Jump scares are a staple—and one of the most divisive elements—of modern horror movies. Some people are too susceptible to them, while others find them gimmicky. To people in the former camp: does the above gif scare you in any way? The answer is almost certainly no.
Many horror remakes are doomed by their redundancy (ahem, Cabin Fever) or the fact that they seem like obvious cash grabs, like anything made after 1995 with the words “Texas,” “chainsaw,” and “massacre” in the title. Not so See No Evil, which would remake an excellent 1971 film that’s hardly overexposed.
As an obsessive Wes Craven fan, I thought I knew everything about A Nightmare on Elm Street, but I was wrong—very wrong. Because according to a long lost deleted scene, the Elm Street kids who seemed to be getting randomly attacked by Freddy Kreuger weren’t random at all.
Hammer Film Productions’ heyday spanned the 1950s through the 1970s, with gloriously gothic takes on classic monster stories that starred Christopher Lee, Peter Cushing, and other British stars of the day. Here’s our take on the studio’s best and worst ... though even “bad” Hammer films do have their cheesy merits.
I’ve become obsessed with the movies that US presidents watched while they were in office. So much so that I recently compiled my own list of all the movies Jimmy Carter watched in the White House. [Update: Here’s Clinton’s list.] And now I’ve pored over Nixon’s complete list, compiled by author Mark Feeney. Nixon…
A bold statement. But a true one. Friday the 13th: The Final Chapter is the best Friday the 13th film, and I say that as a diehard fan of Betsy “Mrs. Voorhees” Palmer. Here are all the reasons why part four is number one.
The Final Girls is a slasher movie, a slasher-movie parody, a horror comedy, and a drama about coming to terms with regrets. Though it’s not especially scary in itself, The Final Girls is the smartest movie about scary movies since Cabin in the Woods.
Creepy horror anthology film Tales of Halloween contains segments directed by Neil Marshall (The Descent), Darren Lynn Bousman (the Saw series), and Lucky McKee (May), among others—including newcomer Paul Solet, whose segment “The Weak and the Wicked” yielded these creepy demon sketches.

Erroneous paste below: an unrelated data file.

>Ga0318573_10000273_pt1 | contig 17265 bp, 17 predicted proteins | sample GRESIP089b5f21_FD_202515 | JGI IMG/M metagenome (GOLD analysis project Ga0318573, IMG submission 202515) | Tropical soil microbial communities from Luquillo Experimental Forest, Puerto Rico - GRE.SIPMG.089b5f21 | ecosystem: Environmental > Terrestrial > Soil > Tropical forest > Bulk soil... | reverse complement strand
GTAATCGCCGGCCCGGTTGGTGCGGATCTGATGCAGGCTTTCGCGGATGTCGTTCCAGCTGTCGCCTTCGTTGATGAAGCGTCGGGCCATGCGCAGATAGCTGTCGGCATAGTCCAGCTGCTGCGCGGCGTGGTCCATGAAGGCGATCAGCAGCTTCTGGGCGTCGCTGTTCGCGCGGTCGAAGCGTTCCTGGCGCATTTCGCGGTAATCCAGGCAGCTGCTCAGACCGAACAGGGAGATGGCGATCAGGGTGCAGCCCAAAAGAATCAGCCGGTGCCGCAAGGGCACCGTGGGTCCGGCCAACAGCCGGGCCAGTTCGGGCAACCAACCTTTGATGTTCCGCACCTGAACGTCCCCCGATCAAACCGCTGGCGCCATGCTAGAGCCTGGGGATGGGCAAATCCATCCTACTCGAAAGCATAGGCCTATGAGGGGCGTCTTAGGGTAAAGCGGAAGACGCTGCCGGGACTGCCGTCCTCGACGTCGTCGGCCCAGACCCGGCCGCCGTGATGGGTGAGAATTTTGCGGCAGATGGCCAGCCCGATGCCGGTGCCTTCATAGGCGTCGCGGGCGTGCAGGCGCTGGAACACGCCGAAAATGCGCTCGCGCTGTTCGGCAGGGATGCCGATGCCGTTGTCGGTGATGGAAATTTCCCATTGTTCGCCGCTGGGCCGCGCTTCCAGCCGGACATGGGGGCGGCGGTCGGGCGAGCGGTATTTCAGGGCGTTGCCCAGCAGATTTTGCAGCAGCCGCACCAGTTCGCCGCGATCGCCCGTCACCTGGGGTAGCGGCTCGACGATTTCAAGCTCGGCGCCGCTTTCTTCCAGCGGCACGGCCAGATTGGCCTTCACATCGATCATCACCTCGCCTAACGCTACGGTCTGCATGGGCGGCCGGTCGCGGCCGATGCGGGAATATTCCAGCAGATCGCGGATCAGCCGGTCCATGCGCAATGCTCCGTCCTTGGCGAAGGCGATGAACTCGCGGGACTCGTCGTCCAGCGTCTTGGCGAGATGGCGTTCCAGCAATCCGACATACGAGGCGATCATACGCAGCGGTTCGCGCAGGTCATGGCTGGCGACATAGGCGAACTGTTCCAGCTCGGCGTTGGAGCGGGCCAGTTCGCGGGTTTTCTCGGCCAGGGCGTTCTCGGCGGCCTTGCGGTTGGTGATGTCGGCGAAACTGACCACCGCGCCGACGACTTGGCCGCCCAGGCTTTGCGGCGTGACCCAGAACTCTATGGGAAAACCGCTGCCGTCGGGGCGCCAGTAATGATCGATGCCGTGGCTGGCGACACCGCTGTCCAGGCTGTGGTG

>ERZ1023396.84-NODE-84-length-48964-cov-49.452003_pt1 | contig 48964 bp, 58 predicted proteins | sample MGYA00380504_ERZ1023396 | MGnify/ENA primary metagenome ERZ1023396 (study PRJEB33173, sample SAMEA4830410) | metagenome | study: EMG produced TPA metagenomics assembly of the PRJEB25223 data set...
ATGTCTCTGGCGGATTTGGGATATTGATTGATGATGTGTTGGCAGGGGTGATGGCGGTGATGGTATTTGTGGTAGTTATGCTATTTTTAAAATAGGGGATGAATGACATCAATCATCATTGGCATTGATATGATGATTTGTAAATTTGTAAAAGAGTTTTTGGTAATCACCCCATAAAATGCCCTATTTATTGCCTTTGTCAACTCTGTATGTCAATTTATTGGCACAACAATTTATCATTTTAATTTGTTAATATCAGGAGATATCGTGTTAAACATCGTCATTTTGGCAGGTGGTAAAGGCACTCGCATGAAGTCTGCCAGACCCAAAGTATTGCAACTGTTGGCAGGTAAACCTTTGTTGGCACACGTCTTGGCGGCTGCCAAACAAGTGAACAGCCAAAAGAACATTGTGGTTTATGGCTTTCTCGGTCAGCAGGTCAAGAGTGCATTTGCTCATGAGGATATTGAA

Tucked into the woods near Hillsborough, North Carolina is a house that might look like a quaint Victorian to most. Horror fans will instantly recognize it, though: it’s a mind-blowingly exact replica of one of the genre’s most infamous dwellings: home base for Halloween boogeyman Michael Myers.
Television shows inspired by horror movies are nothing new; Buffy the Vampire Slayer, which ended in 2003, is one of the genre’s most successful examples. But there’s a trend afoot, with the likes of Scream, Damien, and Ash vs. Evil Dead hitting the airwaves (and Hannibal having just left).
People go to horror movie sequels for many reasons—genuine interest, idle curiosity, tradition, blind optimism—but they almost never go to be scared. Horror movie sequels don’t just negate the point of the previous movie, the negate the point of their entire genre. They can’t help being increasingly less scary than…
The story of Up works well because it's heartwarming to see an odd couple go on an adventure together in a flying house and run into squirrel addicted dogs. This alternate horror story version of Up also works because it's easy to imagine Carl Fredericksen as an evil monster who takes Russell as his prisoner.
Attention, fellow sickos! Here's an excellent reason to break out that VCR you still have lurking by the TV: Cult Movie Mania and Grindhouse Releasing are joining forces to release VHS versions of Cannibal Holocaust, Cannibal Ferox, and other gory classics.
"It's a bad time, this time of year" ... especially if you live in Valentine Bluffs, setting for 1981 seasonal classic My Bloody Valentine. Come for the freaky miners, marvel at the gore, and stay for the excellent end-credits music.
When A Nightmare on Elm Street hit theaters in 1984, it was hailed as a legitimately scary movie. But as the series added sequel after sequel, Freddy Krueger began to lose his potency, transforming from boogeyman to wisecracking buffoon. When, exactly, did that happen? Here's the exact instant when Freddy pivoted.
The monster in a horror movie is scary, sure. But an eerie setting is just as important. Fortunately just about anywhere can be freaky as hell when you're alone in the dark, but some places get more horror movie love than others. And this great map by the folks at Esri shows you the horrible hotspots.
Some horror movies work your nerves and leave you frightened, but at least you feel justified in your fear. Other movies — well, let's just say you should feel embarrassed that they scare you. And here they are. Prepare to be ashamed!
Don't Be Afraid of the Dark, produced and co-written by Guillermo del Toro, comes out today, promising tiny, Gremlins-style creature terror. As a look at a family trying to find common ground during a stressful time, it's okay. But as a monster movie, it fails in the most frustrating way possible.
A lot of movies advertise themselves as scary. So why are the most frightening movies often the ones that aren't marketed as horror?
Chances are, Joseph Kahn directed one of your favorite music videos: He's worked with U2, Britney, Eminem and Lady Gaga. He's just finished shooting a time-traveling horror comedy called Detention, and he gave us the inside scoop and exclusive photos.